A Thing Of Wonder: The Hand-held Object Of The Ancient Maya
Slade Lecture Series 2014-15 – Professor Mary Miller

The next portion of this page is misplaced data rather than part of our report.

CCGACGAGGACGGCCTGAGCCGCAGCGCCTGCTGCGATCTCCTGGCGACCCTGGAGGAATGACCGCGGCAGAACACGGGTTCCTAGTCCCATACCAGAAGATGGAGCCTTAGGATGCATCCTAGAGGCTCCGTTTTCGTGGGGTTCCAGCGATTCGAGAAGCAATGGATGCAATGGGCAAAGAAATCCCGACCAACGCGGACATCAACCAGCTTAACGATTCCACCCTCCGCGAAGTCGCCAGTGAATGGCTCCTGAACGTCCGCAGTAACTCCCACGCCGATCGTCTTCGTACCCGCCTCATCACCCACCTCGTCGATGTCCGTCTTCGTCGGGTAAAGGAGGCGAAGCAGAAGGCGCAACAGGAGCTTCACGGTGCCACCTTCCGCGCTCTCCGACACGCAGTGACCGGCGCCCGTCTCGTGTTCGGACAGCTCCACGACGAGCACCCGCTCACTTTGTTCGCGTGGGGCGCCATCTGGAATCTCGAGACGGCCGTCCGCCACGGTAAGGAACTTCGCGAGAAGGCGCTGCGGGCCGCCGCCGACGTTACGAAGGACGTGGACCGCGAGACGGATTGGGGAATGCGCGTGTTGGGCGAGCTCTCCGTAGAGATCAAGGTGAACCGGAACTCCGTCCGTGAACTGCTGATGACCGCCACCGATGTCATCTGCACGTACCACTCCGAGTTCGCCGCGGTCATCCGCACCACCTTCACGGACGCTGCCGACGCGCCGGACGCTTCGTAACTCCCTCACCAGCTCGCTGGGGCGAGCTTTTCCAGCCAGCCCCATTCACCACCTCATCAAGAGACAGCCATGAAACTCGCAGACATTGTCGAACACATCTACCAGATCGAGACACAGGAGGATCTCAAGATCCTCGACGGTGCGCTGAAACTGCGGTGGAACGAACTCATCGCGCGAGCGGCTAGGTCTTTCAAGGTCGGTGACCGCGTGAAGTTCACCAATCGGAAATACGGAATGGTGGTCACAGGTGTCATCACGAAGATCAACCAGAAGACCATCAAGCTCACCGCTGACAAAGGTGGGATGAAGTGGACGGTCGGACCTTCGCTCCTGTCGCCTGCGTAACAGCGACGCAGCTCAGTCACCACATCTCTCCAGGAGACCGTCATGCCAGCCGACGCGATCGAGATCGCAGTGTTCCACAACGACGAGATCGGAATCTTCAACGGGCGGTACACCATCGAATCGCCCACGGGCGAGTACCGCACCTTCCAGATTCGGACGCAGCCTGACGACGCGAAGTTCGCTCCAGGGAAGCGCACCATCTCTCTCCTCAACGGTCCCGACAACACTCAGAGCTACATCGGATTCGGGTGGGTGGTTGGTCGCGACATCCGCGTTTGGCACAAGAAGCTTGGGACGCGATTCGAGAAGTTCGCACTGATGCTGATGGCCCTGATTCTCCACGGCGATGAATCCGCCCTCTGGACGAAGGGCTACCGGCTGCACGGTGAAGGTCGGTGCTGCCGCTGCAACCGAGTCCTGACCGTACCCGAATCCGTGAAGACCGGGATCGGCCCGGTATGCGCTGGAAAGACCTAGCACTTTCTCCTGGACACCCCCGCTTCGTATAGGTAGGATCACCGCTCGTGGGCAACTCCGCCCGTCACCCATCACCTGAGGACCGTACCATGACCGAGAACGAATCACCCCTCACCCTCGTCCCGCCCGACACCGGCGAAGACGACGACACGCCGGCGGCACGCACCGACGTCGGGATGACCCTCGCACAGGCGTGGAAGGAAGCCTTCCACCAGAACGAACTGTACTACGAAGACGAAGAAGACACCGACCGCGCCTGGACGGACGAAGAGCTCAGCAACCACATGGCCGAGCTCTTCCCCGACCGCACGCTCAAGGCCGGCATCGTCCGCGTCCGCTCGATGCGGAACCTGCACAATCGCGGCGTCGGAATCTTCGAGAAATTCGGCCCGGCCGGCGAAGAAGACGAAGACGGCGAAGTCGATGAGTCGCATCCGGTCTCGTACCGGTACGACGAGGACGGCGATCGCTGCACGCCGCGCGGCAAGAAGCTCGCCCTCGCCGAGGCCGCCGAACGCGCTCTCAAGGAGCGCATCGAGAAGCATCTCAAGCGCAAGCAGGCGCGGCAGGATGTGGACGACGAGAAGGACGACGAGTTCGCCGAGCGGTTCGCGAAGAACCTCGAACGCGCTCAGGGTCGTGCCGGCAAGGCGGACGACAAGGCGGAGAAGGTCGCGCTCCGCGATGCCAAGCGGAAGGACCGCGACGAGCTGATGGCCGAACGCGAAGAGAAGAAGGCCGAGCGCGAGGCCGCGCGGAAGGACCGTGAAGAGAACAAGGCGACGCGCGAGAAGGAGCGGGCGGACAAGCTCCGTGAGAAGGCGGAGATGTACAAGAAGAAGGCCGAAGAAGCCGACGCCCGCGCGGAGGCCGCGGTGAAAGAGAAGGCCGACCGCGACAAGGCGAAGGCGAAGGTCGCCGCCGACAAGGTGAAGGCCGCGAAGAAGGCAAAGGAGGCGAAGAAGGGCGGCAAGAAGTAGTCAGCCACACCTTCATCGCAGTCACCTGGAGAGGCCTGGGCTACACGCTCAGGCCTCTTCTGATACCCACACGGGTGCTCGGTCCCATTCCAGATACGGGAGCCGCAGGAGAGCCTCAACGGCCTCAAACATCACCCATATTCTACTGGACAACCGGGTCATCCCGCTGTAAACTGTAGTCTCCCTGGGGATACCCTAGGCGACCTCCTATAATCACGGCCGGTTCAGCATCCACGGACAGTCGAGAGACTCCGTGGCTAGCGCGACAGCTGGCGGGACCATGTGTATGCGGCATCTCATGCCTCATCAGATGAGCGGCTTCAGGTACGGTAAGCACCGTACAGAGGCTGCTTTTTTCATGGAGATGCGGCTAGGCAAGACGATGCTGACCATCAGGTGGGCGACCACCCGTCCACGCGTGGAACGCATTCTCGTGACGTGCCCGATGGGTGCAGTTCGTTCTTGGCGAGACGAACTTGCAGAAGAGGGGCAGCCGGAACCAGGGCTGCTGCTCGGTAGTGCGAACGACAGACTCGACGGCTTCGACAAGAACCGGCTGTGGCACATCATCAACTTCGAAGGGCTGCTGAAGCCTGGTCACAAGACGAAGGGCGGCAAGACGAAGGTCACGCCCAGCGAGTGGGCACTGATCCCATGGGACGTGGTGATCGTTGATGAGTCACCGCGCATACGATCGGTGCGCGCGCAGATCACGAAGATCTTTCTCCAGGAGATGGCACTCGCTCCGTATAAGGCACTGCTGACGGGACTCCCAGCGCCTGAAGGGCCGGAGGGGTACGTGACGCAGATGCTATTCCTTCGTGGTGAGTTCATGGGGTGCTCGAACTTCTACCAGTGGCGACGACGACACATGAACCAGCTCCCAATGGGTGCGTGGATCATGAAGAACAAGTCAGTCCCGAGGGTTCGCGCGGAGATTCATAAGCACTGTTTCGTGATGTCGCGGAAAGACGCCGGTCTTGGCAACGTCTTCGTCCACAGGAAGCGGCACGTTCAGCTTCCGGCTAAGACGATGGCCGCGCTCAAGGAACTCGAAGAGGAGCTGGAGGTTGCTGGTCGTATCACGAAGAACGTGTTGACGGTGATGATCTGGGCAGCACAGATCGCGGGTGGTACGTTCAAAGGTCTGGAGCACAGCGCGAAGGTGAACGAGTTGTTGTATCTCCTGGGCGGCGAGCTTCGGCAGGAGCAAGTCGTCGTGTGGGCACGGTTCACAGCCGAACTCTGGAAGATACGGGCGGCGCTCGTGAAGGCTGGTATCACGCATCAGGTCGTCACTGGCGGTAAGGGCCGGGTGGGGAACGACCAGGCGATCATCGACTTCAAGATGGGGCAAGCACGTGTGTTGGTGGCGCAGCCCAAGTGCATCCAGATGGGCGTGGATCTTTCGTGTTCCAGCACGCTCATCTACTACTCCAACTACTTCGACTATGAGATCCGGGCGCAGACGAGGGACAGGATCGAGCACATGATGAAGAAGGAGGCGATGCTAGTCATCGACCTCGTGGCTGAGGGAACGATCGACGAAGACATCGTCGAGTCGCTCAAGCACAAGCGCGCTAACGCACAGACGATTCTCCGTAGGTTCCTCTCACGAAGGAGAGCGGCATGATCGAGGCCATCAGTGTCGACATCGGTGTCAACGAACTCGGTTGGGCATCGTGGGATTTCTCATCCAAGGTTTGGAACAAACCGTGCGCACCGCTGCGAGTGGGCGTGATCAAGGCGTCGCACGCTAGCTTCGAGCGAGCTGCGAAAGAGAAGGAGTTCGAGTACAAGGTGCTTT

From figurines to ceramic vessels to the painted book, the ancient Maya of modern-day Mexico, Guatemala, Belize, and Honduras crafted fine works that were designed to be held in the hand, and that could be seen and understood only at that distance—the arm’s length, not more. In this series of lectures, Professor Mary Miller will bring the viewer nose-to-nose with these objects, interpreting how they were used and looking at the practices of facture and replication, as well as the meanings embedded in them, both in their use and in their final engagement, often deposition in the Maya tomb. Among the materials to be considered are Jaina figurines, in the context of what can now be recognized as a much broader figurine tradition; the ceramic vessel, with consideration of how such works are “read,” that is to say, reading order; Maya books, with attention to questions surrounding the Grolier Codex; precious “bling,” from jade and turquoise to gold, and particularly the 18 repoussé gold disks of Chichen Itza. Throughout the lecture series, Professor Miller will attend to the question of the question of the replica, the copy, and the multiple, all while keeping the social life of objects—their life in household and community—in clear consideration.